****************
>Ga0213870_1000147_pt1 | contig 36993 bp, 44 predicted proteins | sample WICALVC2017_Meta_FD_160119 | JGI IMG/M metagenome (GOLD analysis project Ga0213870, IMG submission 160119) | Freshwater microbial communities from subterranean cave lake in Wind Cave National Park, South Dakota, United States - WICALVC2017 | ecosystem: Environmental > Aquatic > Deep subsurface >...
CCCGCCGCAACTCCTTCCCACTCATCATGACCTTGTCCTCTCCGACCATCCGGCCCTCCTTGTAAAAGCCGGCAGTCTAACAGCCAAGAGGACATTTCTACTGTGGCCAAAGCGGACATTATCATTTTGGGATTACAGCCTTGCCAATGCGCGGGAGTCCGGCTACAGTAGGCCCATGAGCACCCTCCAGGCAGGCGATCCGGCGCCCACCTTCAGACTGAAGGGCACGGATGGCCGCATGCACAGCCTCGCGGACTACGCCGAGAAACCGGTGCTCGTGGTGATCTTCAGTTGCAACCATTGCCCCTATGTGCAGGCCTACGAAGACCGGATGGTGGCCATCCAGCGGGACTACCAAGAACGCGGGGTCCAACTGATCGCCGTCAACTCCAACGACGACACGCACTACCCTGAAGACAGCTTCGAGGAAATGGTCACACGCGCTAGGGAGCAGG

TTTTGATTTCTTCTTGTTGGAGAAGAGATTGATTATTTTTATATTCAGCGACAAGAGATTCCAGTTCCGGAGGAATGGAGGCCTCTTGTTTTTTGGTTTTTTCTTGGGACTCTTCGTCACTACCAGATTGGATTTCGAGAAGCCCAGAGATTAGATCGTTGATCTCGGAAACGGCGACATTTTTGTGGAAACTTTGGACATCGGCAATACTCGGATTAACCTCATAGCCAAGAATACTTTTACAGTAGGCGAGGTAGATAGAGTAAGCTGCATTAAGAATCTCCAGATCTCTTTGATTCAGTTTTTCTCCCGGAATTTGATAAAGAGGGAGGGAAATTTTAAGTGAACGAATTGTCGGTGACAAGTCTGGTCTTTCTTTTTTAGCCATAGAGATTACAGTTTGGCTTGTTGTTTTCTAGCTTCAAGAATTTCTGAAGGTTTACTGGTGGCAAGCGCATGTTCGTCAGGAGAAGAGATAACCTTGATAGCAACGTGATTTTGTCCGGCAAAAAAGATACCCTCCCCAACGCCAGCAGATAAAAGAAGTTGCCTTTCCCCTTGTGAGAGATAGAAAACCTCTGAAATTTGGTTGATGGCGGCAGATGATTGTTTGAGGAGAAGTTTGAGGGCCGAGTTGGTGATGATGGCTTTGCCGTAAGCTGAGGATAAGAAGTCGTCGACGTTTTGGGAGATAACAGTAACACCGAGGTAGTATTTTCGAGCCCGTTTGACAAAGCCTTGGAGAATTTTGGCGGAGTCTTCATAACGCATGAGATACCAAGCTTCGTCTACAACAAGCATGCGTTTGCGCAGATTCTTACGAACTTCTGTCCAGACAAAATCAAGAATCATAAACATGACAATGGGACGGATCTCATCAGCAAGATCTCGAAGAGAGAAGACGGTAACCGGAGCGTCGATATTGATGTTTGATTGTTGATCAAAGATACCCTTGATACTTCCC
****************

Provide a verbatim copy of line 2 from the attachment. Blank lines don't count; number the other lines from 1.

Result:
CCCGCCGCAACTCCTTCCCACTCATCATGACCTTGTCCTCTCCGACCATCCGGCCCTCCTTGTAAAAGCCGGCAGTCTAACAGCCAAGAGGACATTTCTACTGTGGCCAAAGCGGACATTATCATTTTGGGATTACAGCCTTGCCAATGCGCGGGAGTCCGGCTACAGTAGGCCCATGAGCACCCTCCAGGCAGGCGATCCGGCGCCCACCTTCAGACTGAAGGGCACGGATGGCCGCATGCACAGCCTCGCGGACTACGCCGAGAAACCGGTGCTCGTGGTGATCTTCAGTTGCAACCATTGCCCCTATGTGCAGGCCTACGAAGACCGGATGGTGGCCATCCAGCGGGACTACCAAGAACGCGGGGTCCAACTGATCGCCGTCAACTCCAACGACGACACGCACTACCCTGAAGACAGCTTCGAGGAAATGGTCACACGCGCTAGGGAGCAGG